During a time of growing involvement in political attitudes, the need to accept a (meta)critical view is crucial. Critical discourse becomes a space of desacralization of mythical areas and concepts. In this spirit recent methodologies such as feminism, gender, and queer theory, postcolonialism or ecocriticism are strongly influential. Yet because they themselves are associated with political commitment they are often marginalized and are criticized (however rightly) for their use. Such desacralization in Poland is especially evident — for example, in the attempts to deconstruct the traditional model of the family, the image of “Polish mother” or “Pole-Catholic” with the help of gender and women studies. (In this context Krytyka Polityczna is important to mention — the new Polish intellectual left which in recent years has grown into a major political civil force movement of young Poles, identifying with the left-wing liberalism.) Similarly, studies in oral history have provided new perspectives on familiar and general facts. Postcolonial and queer critiques challenge Polish claims to be colonized and to dispute its images of national martyrdom. They analyze Polish history, investigate the basic concepts of the Polish language, and review the established literary canon to challenge its great narratives.

Such attempts to redefine rigid notions and values necessarily raise the issue of the nature and degree of transgression. Criticism inherently involves the challenging of certain boundaries but does so in the name of freedom and independence of mind — an understanding that reaffirms a Kantian definition of “criticism”. Given that hate speech (as well as a speech of meanness) is considered by some these days as a kind of criticism, it is necessary to address the criticality of criticism ← 10 | 11 → itself and re-evaluate the problem. Certainly, such a re-evaluation and boundary crossing are figures basic to modernity and lead to the criticism of sources and ultimately to self-criticism. Still, the question of the limits of criticality remains a major problem. Significant in this regard is meta-reflection, concerning not only the kinds, but also the different styles of criticism. The change is especially noticeable in rhetoric, whose methods of expressing criticality in the discourses of speech, literature and culture seem to change, to a large extent due to an increasing meta-critical and self-awareness of genres.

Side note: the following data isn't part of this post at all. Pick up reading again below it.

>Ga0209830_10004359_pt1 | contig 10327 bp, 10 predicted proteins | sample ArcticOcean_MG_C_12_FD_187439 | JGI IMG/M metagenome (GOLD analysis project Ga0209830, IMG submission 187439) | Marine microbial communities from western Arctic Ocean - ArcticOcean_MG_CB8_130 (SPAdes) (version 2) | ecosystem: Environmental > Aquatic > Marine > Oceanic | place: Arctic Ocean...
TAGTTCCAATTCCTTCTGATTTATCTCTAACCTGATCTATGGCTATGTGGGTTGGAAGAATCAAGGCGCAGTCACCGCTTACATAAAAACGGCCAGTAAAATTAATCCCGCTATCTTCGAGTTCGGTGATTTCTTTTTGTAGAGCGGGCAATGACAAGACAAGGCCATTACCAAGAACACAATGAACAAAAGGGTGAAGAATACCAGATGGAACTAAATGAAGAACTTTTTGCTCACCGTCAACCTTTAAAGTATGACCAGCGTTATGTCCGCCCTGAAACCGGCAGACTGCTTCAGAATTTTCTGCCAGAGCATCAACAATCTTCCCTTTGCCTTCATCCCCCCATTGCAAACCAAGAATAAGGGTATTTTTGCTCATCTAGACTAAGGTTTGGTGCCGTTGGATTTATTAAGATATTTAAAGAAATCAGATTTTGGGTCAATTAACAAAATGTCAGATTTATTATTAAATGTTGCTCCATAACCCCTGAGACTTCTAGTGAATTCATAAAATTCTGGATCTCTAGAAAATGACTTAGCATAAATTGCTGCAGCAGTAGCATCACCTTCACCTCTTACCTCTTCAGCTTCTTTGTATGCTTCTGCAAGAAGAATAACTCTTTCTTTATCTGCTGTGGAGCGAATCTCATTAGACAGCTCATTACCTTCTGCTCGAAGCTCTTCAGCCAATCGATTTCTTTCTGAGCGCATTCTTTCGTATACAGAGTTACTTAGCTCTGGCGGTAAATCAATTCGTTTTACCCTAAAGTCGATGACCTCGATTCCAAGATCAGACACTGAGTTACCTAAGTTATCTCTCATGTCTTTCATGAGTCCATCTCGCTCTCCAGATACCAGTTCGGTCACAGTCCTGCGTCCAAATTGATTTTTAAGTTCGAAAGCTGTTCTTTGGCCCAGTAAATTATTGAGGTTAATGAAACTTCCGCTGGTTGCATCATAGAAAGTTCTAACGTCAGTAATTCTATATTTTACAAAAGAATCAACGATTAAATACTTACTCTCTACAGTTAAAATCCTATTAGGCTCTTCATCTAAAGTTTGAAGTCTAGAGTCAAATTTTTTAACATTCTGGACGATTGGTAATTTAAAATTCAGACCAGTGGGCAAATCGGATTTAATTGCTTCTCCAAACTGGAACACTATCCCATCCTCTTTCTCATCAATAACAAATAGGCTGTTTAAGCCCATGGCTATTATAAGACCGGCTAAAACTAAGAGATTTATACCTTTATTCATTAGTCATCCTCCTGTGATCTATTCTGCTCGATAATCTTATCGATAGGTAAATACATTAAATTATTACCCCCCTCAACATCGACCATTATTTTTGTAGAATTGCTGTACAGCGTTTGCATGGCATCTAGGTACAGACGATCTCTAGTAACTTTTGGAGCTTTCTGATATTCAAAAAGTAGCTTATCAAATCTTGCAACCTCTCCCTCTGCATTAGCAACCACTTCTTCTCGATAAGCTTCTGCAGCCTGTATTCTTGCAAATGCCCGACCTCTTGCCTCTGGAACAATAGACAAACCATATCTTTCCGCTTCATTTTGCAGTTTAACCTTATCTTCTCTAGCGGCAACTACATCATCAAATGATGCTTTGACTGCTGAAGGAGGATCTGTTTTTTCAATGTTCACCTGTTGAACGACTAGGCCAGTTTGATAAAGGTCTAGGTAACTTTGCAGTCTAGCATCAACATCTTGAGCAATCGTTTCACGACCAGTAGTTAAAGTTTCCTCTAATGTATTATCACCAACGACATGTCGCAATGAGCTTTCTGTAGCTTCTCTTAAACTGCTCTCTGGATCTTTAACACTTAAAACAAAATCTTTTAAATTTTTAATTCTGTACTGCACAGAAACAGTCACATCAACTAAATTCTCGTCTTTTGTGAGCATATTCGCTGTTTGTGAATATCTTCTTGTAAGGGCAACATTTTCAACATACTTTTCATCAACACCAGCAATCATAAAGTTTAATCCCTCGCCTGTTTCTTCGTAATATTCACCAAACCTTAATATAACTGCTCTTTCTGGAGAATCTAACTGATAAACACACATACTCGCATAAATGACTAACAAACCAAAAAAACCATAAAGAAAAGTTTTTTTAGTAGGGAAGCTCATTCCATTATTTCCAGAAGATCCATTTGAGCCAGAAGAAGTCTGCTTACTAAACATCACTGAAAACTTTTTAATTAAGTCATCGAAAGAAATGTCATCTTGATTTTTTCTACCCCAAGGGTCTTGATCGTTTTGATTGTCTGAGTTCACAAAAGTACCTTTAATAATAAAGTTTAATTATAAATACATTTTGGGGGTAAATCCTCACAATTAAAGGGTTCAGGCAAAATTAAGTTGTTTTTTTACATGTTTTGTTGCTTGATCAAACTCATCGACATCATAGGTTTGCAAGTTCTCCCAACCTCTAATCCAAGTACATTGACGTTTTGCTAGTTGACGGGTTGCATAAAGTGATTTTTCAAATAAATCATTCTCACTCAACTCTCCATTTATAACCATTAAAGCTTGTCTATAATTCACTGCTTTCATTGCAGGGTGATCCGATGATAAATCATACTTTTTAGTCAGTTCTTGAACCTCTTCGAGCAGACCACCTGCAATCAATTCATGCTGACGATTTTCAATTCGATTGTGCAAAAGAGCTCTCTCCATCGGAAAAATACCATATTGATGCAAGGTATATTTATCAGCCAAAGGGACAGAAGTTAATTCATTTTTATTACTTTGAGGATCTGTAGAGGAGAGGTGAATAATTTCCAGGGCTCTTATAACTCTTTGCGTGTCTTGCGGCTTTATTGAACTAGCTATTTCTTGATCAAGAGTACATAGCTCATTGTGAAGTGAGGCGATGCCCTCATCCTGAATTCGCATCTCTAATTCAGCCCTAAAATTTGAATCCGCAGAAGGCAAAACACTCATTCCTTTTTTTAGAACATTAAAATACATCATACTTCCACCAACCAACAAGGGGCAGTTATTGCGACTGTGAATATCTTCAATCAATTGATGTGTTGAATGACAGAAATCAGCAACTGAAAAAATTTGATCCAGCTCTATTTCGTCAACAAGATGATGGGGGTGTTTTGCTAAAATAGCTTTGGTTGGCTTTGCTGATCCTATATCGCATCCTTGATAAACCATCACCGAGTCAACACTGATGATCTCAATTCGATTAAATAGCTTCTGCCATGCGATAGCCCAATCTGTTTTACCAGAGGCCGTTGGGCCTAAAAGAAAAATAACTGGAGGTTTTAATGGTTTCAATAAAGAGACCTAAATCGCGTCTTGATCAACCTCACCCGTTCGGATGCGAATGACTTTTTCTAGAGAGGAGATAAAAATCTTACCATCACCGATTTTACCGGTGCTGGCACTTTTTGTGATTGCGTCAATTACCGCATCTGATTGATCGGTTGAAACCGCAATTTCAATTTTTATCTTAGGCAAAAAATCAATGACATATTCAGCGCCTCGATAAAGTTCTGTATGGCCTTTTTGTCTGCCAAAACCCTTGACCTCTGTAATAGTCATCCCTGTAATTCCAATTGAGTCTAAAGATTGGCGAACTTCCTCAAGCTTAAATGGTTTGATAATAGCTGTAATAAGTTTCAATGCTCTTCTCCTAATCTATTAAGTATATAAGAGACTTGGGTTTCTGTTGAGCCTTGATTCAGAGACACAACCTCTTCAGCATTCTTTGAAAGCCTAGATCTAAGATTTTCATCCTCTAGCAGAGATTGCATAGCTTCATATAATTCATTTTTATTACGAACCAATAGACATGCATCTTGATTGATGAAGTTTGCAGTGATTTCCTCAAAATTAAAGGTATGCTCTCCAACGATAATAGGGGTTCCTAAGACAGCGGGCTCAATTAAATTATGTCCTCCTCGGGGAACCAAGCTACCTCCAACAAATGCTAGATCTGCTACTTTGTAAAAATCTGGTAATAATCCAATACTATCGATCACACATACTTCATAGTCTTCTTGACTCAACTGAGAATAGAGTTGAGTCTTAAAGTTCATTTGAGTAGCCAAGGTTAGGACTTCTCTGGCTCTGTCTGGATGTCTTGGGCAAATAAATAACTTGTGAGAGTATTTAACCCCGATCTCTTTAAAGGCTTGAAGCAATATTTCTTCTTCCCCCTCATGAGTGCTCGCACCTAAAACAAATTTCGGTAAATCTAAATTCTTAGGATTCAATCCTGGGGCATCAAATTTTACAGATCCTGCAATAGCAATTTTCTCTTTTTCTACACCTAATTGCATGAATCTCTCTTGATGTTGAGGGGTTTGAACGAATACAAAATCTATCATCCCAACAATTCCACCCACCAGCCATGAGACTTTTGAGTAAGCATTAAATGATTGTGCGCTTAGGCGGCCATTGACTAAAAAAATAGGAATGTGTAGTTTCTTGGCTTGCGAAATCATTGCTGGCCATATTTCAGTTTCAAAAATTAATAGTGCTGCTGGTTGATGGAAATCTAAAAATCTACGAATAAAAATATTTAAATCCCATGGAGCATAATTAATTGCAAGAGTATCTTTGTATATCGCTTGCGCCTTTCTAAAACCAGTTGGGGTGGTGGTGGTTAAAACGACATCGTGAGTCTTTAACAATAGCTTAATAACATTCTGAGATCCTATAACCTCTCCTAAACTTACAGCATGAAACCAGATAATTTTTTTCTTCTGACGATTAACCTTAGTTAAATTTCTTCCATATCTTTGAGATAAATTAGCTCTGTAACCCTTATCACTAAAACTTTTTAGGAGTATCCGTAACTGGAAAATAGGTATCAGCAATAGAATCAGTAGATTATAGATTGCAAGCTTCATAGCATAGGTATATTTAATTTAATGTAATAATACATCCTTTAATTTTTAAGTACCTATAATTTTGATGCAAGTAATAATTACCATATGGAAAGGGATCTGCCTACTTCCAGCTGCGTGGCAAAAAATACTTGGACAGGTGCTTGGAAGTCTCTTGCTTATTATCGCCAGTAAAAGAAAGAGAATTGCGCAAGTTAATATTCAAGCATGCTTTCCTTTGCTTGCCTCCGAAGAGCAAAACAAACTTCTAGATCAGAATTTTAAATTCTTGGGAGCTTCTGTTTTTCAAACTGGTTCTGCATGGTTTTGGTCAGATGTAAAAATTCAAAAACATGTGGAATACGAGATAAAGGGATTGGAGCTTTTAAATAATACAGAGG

Critical Theory and Critical Genres: Contemporary Perspectives from Poland presents such a theoretical reflection on the field of criticism, as well as selected examples of critical interpretation, all of which reflect aspects of Polish humanist thought in recent years. In particular, the main object of reflection and discussion in this publication is criticism of the praxis and tradition which are inscribed in literary genres and styles. We have tried to encourage many research perspectives in connection to varied meanings of the concept of “criticism”. Our goal has been to emphasize the (post)modern forms of critical experience, even while considering the long and fruitful history of ”critique” and ”criticism” from Ancient Greece to the present. Many theorists of literature and culture have linked the critical approach of certain literary genres and styles to the tradition and status quo of social discourses. Some view the origins of such criticism in the rebellion of the author. Nevertheless, since Immanuel Kant, modernity can be defined as critique of the myths and symbols of tradition. In this context appear such concepts as criticism (Michel Foucault), analyticity (Stanley Fish), rationality (Richard Rorty), secularisation (Charles Taylor) and disenchantment (Weber). We are primarily interested in criticism and scepticism, not necessarily that which leads to violent revolution; what is more, we often find the ideas of criticism and critical attitudes to be metaphorical mirrors of our contemporary existence. Together with all the authors, we would like to consider the styles, genres, and discourses, which clearly consist of criticism, doubt, and, also, autoscepticism. Among them we often mention novels or essays– but these are only some of the most typical examples in this untypical issue.


ISBN (Hardcover)
Publication date
2014 (May)
Feminismus Massenmedien Metacriticism Sozialkritik Graphic Novels Literaturkritik
Frankfurt am Main, Berlin, Bern, Bruxelles, New York, Oxford, Wien, 2014. 219 pp., 1 graph

Biographical notes

Charles Russel (Volume editor) Arne Melberg (Volume editor) Jaroslaw Pluciennik (Volume editor) Michal Wroblewski (Volume editor)

Charles Russell is Professor Emeritus of English and American Studies at Rutgers University, Newark, New Jersey (USA), where he was Director of American Studies and Associate Director of the Institute on Ethnicity, Culture, and the Modern Experience. Arne Melberg gained his PhD in Literature at the University of Stockholm (Sweden) and is now Professor in Comparative Literature at the University of Oslo (Norway). Jarosław Płuciennik is Professor Ordinarius of the Humanities at the Chair of Theory of Literature at the Institute of Contemporary Culture, University of Łódź (Poland) with specialization in literary culture, cognitive semiotics, and new media of reading. Michał Wróblewski is a PhD student at the Institute of Contemporary Culture at the University of Lódź (Poland). He has published on pop culture, cognitive cultural studies and critical theory.